K&N Filtercharger vs. HKS Super Power Flow (B16A)
Zacka Gerald Chan drives an EK-generation Civic VTi-R in Australia. This is
the Australian version of the EK4 Civic SiR but uses the 160ps export version of
the B16A engine. One of the first thing Zacka did to fine-tune his car is to
change the air-filter. Being the simplest and often one of the cheapest to
modify, air-filter mods are perhaps the most popular and usually one of the
first to be done.
Zacka had initially wrote to TOVW's Front-Line some months ago to talk about
his experience using the K&N drop-in replacement filter in his Civic VTi-R.
Having been convinced of the importance of dyno-ing mods, Zacka recently wrote
in again telling me of his recent change from K&N drop-in to a HKS
Super-Power-Flow plus a Dynojet printout on the power gains from these
K&N's Filter-Charger and HKS' Super-Power-Flow
Described in some detail in our K&N article elsewhere on
the TOV, the K&N FilterCharger is a direct replacement of the stock Honda
air-filter. Installing the mod simply means throwing out the stock filter
element and dropping in the K&N in its place. The benefit of K&N as
detailed in the article is the filtering element being of special construction
gives better and more consistent air-flow thus contributing to power gains
though the gains are relatively modest.
The HKS Super-Power-Flow is an open element design and should more
accurately be described as a filter system. Described in detail in our HKS article elsewhere on the TOV, the SPF replaces the entire air-filter box, ie the plastic
assembly in which the stock filter element is located. Installing the HKS
SPF entails removing this box and putting the SPF assembly in its place.
The SPF assembly consists of a foam filter element in a open 'mushroom'
design. SPF comes as a complete kit with specific kits for each of Honda's
model and type. Besides the assembly, the kit also contains all parts
needed for installation and frequently a specially sized pipe to place the
filter in the place originally occupied by the stock filter.
One of the key importance of an open element filter such as the HKS
Super-Power-Flow is the removal of the resonator box. This removes a huge source
of air-intake restriction and will typically give good power gains. This means
an open element air-filter system can be expected to outperform any drop-in
aftermarket air-filters. The downside however is because the resonator box is no
longer part of the air-intake system, the resonator's noise reduction effects
are gone and the engine intake can become very loud. This occurs typically in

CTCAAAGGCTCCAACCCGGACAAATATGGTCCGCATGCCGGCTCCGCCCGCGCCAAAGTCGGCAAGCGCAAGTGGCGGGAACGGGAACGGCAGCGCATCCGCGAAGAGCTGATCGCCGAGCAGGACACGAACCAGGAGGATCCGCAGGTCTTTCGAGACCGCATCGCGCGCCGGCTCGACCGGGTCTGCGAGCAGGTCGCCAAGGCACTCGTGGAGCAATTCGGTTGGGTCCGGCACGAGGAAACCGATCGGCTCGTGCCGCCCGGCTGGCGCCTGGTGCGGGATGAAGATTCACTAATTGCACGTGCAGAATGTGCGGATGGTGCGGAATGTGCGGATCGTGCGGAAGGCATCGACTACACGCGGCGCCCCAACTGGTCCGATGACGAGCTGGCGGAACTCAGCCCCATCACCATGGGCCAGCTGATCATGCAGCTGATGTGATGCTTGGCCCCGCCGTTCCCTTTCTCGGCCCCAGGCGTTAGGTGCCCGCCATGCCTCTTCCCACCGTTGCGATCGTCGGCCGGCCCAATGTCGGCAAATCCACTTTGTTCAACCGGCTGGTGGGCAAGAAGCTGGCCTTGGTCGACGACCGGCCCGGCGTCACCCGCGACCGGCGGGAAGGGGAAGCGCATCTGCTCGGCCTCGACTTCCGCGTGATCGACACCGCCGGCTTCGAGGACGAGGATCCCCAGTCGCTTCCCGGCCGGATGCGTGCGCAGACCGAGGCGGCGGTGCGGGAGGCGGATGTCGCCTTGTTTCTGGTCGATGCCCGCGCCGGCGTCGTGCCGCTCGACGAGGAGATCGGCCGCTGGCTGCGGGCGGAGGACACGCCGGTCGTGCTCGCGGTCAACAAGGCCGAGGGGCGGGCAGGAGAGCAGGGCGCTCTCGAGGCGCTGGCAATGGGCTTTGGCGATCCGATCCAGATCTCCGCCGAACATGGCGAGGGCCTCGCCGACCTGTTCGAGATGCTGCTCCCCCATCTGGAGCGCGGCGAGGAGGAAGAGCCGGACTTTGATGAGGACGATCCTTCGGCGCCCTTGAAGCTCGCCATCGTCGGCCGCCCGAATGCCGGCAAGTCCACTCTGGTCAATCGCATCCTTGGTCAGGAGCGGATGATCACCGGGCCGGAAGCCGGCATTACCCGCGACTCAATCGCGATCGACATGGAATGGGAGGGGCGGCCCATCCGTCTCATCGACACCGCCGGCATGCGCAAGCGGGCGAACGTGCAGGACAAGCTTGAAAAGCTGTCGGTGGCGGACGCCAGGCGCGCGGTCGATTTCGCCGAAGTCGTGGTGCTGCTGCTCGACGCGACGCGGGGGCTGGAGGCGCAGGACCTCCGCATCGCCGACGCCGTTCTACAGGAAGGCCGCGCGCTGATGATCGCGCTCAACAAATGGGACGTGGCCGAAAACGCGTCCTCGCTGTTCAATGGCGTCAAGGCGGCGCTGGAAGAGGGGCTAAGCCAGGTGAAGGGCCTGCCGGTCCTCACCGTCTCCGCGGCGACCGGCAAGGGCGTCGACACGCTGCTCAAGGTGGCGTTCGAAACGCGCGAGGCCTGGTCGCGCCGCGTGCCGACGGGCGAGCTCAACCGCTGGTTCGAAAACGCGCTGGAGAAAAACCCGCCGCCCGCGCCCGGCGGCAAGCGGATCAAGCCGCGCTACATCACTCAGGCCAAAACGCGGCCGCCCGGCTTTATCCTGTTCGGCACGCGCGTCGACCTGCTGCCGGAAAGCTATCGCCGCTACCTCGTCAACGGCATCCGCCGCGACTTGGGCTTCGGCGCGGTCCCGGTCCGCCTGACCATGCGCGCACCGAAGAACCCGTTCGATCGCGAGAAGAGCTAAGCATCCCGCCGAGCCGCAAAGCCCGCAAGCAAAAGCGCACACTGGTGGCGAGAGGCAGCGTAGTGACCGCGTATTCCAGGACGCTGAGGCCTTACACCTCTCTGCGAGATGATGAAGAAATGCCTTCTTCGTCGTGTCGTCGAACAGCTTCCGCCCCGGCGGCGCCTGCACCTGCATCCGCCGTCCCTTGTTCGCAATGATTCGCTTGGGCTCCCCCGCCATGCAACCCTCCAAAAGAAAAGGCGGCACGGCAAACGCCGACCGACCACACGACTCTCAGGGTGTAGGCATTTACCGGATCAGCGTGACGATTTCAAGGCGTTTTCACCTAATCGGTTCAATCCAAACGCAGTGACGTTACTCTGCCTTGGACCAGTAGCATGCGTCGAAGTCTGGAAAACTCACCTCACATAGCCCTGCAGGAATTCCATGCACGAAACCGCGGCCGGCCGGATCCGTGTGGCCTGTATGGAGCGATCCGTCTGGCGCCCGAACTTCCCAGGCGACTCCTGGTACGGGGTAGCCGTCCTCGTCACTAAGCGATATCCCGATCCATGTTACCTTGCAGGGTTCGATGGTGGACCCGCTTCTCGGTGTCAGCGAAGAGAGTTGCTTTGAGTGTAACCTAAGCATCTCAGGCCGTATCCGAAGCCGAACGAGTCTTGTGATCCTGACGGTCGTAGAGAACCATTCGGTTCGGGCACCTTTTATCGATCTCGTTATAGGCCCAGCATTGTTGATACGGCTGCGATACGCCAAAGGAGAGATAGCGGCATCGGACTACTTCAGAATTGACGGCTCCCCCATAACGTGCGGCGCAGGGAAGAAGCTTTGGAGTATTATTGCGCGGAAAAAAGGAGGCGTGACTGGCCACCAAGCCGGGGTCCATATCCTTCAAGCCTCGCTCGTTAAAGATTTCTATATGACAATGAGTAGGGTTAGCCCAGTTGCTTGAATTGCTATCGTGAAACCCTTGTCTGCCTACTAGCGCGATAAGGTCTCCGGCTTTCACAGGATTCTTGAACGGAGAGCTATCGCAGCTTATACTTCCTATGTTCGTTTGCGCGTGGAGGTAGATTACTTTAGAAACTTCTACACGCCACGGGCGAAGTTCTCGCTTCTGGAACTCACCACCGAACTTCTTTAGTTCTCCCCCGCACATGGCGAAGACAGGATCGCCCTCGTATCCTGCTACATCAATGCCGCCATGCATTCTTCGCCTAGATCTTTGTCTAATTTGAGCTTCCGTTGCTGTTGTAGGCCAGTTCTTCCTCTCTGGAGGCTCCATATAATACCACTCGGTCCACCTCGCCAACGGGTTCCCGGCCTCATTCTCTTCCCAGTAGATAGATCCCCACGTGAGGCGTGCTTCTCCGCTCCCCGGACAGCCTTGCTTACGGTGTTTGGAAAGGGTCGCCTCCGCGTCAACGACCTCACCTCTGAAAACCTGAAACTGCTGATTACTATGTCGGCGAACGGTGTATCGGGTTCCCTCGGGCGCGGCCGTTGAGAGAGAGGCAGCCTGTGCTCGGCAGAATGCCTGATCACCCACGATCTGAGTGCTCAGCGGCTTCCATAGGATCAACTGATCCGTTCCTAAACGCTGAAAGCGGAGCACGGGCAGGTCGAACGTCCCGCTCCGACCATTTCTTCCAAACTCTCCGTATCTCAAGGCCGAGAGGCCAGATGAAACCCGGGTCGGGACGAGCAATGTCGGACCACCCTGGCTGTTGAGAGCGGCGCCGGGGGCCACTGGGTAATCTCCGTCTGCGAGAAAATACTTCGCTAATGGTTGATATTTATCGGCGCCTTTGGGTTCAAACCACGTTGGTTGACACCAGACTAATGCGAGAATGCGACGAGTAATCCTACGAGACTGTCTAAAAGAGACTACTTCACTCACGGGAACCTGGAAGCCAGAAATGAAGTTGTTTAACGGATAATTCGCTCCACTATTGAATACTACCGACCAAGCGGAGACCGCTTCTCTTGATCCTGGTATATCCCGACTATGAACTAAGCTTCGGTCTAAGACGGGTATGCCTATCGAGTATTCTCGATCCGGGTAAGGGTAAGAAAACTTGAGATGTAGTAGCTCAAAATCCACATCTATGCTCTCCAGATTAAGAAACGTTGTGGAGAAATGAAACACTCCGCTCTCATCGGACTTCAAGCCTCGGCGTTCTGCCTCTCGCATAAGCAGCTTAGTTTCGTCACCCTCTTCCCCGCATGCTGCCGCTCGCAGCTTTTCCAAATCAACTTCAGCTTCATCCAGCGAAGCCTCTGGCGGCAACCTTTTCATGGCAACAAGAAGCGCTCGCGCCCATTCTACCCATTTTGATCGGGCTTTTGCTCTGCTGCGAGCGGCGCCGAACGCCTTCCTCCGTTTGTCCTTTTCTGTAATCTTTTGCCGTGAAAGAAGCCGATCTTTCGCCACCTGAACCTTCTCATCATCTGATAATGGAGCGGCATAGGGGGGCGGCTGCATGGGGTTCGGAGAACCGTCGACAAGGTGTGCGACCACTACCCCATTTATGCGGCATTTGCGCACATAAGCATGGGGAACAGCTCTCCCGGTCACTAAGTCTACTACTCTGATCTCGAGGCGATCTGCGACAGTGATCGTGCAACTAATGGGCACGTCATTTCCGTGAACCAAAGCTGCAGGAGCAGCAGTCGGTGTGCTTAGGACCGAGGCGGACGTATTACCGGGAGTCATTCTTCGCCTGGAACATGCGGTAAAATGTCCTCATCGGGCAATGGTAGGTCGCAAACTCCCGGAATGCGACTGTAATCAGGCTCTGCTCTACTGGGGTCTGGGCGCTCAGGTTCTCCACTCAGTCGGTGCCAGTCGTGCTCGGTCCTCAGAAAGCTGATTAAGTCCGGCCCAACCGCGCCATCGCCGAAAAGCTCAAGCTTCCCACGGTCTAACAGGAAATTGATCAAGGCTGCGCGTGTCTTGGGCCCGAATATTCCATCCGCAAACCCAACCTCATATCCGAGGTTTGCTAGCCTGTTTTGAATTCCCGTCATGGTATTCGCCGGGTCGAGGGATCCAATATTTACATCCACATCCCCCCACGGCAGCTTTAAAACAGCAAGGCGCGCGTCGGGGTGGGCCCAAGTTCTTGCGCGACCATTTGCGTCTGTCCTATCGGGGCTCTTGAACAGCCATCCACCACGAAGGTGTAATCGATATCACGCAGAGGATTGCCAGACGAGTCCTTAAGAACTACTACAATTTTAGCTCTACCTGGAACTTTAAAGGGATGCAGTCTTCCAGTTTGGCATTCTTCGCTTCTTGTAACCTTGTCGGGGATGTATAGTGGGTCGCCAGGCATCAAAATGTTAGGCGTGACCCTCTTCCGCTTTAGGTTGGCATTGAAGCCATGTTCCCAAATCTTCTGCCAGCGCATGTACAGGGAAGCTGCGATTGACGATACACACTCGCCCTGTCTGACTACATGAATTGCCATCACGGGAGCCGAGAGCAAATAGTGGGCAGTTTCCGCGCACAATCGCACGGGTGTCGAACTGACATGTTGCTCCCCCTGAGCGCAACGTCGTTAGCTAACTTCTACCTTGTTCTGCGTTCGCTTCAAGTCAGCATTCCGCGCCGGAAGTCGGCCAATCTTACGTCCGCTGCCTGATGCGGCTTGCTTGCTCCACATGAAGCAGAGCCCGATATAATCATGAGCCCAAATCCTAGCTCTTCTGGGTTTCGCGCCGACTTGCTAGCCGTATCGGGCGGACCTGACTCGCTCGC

the rather unfortunate 4000rpm region. On DOHC VTEC'ed Hondas especially with
the 4.400 ratio final drives, 4000rpm normally equates to around 110 to 120kph
(70 - 75 mph) - smack in the middle of the expressway cruising speed ! The other
effect is the much amplified intake roar when going full-throttle though for
Honda engines and especially those equipped with VTEC, DOHC and SOHC
included, this can be a very pleasant roar indeed.
The Dynojet Results
Zacka supplied a very nice Dynojet chart that illustrates the relative
benefits of both the K&N FilterCharger and the HKS Super-Power-Flow. When
examining the dynoruns, the reader is reminded to bear in mind the benefits to
power gain, of removing the air-resonator box from the air-intake system (plus
the compromises it entails) when comparing the relative effectiveness of the
K&N FilterCharger against that of the HKS Super-Power-Flow. Also, the reader
is recommended to read below about the gains already obtained using the K&N FilterCharger alone in
Zacka's original communication to TOVW, where a gain of 0.4ps was recorded for
peak power while max gain was almost 4ps at 5500rpm with gains reported all
across the rpm range:
"With the paper filter, the best I got out of it was 98.4 kW @ 7600, and 127.7 Nm @ 7000.
A quick changeover to the K&N, and I got the best of 98.7 kW @ 7750, and 128.5 Nm @ 6750.
Doesn't look like much, but when you combine the 2 charts together to check the performance gain,
the difference becomes more apparent. With the K&N element, the power gains are consistent,
from about 2000 rpm to redline, with the most gain at about 5500 ( 2 to 3 kW , and about 5 Nm at
the same rpm). But by looking at the chart, the K&N has also smoothed out some spikes in the
curves, broadened and flattened the torque curve a bit too."
chart supplied by Zacka. The original chart has power units in kW (metric
system) but was converted to PS using a conversion of 1kW equal 1.36PS.
While TOVW do not publish any subjective evaluation of aftermarket mods'
effectiveness, we do want to direct attention to the consistent power gains of
the HKS Super-Power-Flow all across the dynoed rpm range. Power gains across a
wide power gain will not only benefit overall driveability (you gain
improvements no matter which rpm you drive in), it will also have a very
significant cumulative effect when performing full-throttle runs. Thus while
the actual power gain at peak power is already quite large (6.3 ps for the HKS
over the K&N), there is also a consistent 4-6ps gain from 3000rpm till the
8000rpm redline. So full throttle runs will see the HKS equipped car start
gaining right from 3000rpm, and this gain will be accumulating all the way until
8000rpm so the final gain will be quite significant indeed.
The reader is again reminded that the K&N FilterCharger is disadvantaged
by limitations imposed by the resonator box. In return, intake noise levels of
the K&N will be comparatively much lower than that from the HKS system, in
fact quite near the stock levels.TOVW gratefully
acknowledges Zacka Gerald Chan for his great dyno chart which is solely
responsible for the successful publication of this article. Any opinions that
may be implied here are solely TOVW's opinion.
Temple of VTEC World
Dynojet results supplied by TOVW reader
Zacka Gerald Chan.